Thanks to Marianne Brush, I purchased four third row tickets to see Dave Davies, formerly of the Kinks, at the Art Theater in Hobert. Alissa and Josh came down from Grand Rapids, and son Dave completed our foursome. Beforehand, we met Marianne and daughter Missy at Montego Bay Restaurant, which served Caribbean food. Marianne knew the waitress and her husband, the cook and owner, who came out and greeted us. Everyone congratulated Dave on being named East Chicago Central’s “Teacher of Excellence.” Corey Hagelberg, also going to the show, stopped by our table to say hi. It was a beautiful spring evening. We had time to stop by Green Door Books. Much to my delight, it was still open and IUN Fine Arts major Casey King was inside, along with the owners. Casey talked to our group about his work that adorned two walls. Nearby was Tom Lounges’ Record Bin, which also included a small studio for Lounges’s radio show and a seating area for intimate live concerts. I found a favorite Night Ranger album on vinyl, “Midnight Madness” (1983) that contains “Sister Christian” and “(You Can Still) Rock in America” but the price seemed steep at 18 bucks.
Alissa selfie and photo, below, by Sam Love
Dave and I had seen the Kinks at the Star Plaza over 30 years ago when he and brother Ray hardly spoke to one another but put on a great show. Josh said that when he and his friends wanted to play the guitar, Kinks riffs were the first they mastered. Looking grandfatherly at 71, Davies, on Rolling Stone’slist of all-time greatest guitar players, could still play and had a serviceable voice. He seemed delighted at the enthusiastic audience and mixed in Kinks hits such as “Till the End of the Day” and “All Day and All of the Night” with recently recorded numbers. At one point he asked if a woman he’d met when he’d played in Merrillville was in the audience. “I remember, she was from Hobart,” he exclaimed. We all had a great time. Though I didn’t see them, Sam and Brenda Love were in the house. Afterwards, she posted: “Finally a concert where I’m not the oldest in the audience.”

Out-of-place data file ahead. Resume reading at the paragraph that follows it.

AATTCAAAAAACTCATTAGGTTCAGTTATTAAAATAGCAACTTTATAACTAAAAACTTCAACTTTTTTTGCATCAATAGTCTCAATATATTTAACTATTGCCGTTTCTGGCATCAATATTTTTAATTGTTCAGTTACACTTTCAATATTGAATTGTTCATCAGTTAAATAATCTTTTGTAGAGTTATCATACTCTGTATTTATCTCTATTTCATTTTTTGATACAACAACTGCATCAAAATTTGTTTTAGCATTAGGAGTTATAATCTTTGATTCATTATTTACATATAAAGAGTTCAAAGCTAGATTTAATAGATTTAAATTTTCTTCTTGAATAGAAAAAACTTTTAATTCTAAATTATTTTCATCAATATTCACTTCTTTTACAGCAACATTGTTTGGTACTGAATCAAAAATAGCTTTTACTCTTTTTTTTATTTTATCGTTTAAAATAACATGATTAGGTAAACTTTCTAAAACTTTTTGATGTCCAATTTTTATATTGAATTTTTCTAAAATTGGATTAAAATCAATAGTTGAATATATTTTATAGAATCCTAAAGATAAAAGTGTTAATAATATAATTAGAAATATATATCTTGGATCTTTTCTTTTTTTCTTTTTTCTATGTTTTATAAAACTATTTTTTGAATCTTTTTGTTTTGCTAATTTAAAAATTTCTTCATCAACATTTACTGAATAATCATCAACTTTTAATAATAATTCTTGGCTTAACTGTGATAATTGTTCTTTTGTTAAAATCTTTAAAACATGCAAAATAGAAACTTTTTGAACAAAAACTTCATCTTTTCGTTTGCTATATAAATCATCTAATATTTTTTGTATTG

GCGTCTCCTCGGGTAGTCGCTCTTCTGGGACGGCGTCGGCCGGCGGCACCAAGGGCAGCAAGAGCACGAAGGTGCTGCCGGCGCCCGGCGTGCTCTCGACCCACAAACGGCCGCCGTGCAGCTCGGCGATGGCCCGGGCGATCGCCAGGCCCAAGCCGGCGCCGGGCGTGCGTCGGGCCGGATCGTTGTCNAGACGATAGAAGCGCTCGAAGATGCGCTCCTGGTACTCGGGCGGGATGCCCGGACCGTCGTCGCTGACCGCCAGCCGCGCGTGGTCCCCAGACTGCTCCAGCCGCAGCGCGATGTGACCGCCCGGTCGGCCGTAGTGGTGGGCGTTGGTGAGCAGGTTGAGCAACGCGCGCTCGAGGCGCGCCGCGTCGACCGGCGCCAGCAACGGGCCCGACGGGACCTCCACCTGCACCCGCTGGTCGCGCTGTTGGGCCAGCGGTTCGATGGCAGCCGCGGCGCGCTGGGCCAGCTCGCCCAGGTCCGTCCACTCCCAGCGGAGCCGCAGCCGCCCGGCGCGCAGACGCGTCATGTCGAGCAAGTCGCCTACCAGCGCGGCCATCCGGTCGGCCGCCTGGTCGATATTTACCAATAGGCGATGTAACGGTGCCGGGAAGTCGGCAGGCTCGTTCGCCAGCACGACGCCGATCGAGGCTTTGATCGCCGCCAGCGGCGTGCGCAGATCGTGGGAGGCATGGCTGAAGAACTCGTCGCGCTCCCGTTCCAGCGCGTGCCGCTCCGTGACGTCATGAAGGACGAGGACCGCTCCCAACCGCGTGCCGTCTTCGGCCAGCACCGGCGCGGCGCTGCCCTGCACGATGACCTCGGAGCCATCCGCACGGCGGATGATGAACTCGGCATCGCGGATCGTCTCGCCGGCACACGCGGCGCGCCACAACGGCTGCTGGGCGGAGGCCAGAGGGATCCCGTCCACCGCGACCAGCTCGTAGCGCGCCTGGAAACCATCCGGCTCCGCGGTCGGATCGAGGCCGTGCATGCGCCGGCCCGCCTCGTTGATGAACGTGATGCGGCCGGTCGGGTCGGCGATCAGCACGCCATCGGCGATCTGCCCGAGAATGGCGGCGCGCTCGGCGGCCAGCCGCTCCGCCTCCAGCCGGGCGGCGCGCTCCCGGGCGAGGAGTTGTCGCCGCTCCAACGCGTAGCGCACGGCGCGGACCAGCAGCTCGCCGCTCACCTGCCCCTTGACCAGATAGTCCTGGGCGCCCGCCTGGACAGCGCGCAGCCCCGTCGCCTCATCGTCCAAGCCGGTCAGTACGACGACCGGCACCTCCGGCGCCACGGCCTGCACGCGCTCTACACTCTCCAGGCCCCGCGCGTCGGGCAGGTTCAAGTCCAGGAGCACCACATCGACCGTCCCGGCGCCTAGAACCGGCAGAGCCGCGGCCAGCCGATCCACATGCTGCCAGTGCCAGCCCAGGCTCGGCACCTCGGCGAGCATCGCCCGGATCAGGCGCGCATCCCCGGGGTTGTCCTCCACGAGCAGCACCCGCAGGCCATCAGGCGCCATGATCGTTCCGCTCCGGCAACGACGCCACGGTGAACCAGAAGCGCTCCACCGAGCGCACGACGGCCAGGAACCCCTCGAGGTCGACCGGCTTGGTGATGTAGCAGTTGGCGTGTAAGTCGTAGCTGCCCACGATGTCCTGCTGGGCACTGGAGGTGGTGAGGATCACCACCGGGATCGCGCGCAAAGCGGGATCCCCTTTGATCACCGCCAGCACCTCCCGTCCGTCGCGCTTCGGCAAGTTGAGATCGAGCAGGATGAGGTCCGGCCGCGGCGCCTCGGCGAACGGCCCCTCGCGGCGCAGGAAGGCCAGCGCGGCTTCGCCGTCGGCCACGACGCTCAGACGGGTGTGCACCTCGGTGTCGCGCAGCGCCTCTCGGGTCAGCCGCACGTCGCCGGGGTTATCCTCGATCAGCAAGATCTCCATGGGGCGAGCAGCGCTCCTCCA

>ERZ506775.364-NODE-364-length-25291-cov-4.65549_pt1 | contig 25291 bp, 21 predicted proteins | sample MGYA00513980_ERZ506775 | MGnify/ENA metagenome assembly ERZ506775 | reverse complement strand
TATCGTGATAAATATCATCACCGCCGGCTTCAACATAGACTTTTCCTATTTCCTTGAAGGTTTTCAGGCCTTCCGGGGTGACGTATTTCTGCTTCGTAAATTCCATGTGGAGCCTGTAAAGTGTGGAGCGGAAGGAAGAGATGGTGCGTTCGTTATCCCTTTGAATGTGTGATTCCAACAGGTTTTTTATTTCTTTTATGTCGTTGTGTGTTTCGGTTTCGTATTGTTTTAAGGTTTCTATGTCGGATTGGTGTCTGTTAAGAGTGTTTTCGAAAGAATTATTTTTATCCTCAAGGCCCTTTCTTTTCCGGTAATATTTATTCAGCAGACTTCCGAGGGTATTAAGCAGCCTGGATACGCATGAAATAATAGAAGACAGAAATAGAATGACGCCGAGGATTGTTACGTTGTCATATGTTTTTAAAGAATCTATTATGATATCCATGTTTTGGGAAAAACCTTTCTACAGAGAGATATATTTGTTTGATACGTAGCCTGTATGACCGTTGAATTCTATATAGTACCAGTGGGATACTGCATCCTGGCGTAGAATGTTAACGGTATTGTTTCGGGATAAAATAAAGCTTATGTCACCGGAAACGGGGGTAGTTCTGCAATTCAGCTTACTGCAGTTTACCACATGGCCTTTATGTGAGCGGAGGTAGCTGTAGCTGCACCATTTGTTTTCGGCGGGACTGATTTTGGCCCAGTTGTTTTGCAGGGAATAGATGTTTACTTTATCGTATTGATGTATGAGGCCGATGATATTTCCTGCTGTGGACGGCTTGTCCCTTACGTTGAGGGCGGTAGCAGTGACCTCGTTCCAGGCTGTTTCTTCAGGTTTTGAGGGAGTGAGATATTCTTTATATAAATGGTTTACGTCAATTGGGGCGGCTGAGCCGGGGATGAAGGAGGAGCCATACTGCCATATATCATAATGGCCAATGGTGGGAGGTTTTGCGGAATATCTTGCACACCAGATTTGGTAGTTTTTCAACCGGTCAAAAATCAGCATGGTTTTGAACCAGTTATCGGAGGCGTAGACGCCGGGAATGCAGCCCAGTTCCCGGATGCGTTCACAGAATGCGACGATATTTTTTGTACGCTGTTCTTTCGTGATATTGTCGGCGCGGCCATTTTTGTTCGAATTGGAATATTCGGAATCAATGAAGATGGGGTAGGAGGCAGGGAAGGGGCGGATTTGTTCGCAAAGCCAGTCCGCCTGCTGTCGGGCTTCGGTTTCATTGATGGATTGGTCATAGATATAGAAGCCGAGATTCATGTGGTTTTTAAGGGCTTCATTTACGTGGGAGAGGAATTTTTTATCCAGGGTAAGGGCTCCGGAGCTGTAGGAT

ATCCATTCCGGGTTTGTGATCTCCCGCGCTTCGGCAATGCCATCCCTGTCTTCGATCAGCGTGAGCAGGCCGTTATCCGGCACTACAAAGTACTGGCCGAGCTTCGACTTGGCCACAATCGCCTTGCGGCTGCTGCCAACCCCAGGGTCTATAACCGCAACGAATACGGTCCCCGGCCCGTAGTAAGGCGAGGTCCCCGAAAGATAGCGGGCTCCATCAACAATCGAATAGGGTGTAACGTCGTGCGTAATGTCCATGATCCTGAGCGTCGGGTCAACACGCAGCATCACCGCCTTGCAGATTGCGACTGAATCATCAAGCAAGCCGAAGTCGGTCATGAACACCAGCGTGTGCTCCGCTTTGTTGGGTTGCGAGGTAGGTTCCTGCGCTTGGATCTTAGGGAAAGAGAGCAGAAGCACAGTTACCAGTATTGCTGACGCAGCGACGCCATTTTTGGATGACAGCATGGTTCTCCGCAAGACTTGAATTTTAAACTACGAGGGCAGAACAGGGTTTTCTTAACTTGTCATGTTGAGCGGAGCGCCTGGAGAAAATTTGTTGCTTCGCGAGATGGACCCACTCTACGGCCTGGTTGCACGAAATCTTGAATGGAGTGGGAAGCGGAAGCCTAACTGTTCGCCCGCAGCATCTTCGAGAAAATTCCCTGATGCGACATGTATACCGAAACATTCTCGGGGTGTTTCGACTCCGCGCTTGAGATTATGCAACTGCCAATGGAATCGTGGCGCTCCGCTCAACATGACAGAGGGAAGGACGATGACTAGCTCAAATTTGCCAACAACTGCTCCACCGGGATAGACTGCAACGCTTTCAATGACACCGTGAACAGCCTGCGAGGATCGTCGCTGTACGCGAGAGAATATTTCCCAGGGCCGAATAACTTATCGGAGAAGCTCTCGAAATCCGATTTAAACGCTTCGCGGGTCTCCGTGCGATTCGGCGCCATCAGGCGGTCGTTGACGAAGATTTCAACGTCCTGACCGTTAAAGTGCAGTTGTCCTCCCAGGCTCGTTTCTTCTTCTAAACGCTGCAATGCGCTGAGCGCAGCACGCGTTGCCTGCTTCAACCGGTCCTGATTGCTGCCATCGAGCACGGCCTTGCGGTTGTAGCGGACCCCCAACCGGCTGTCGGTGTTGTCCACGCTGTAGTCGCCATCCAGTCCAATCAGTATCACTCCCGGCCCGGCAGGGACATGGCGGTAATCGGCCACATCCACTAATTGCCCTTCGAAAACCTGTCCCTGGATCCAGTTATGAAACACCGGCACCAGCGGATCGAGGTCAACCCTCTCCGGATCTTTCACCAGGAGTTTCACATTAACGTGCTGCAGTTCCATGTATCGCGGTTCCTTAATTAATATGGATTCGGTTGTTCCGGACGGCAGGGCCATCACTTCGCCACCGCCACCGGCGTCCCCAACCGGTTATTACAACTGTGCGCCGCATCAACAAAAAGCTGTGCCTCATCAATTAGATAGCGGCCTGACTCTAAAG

Back at the condo, I played for Josh the Weezer song “Take On Me,” which we’d seen the band perform earlier in the month, and “Billie Jean,” also on the Teal album. I introduced him to the Beths’ CD “Future Me Hates Me” after he said he’d been listening to Australian punk bands. The Beths are actually from Aukland, New Zealand.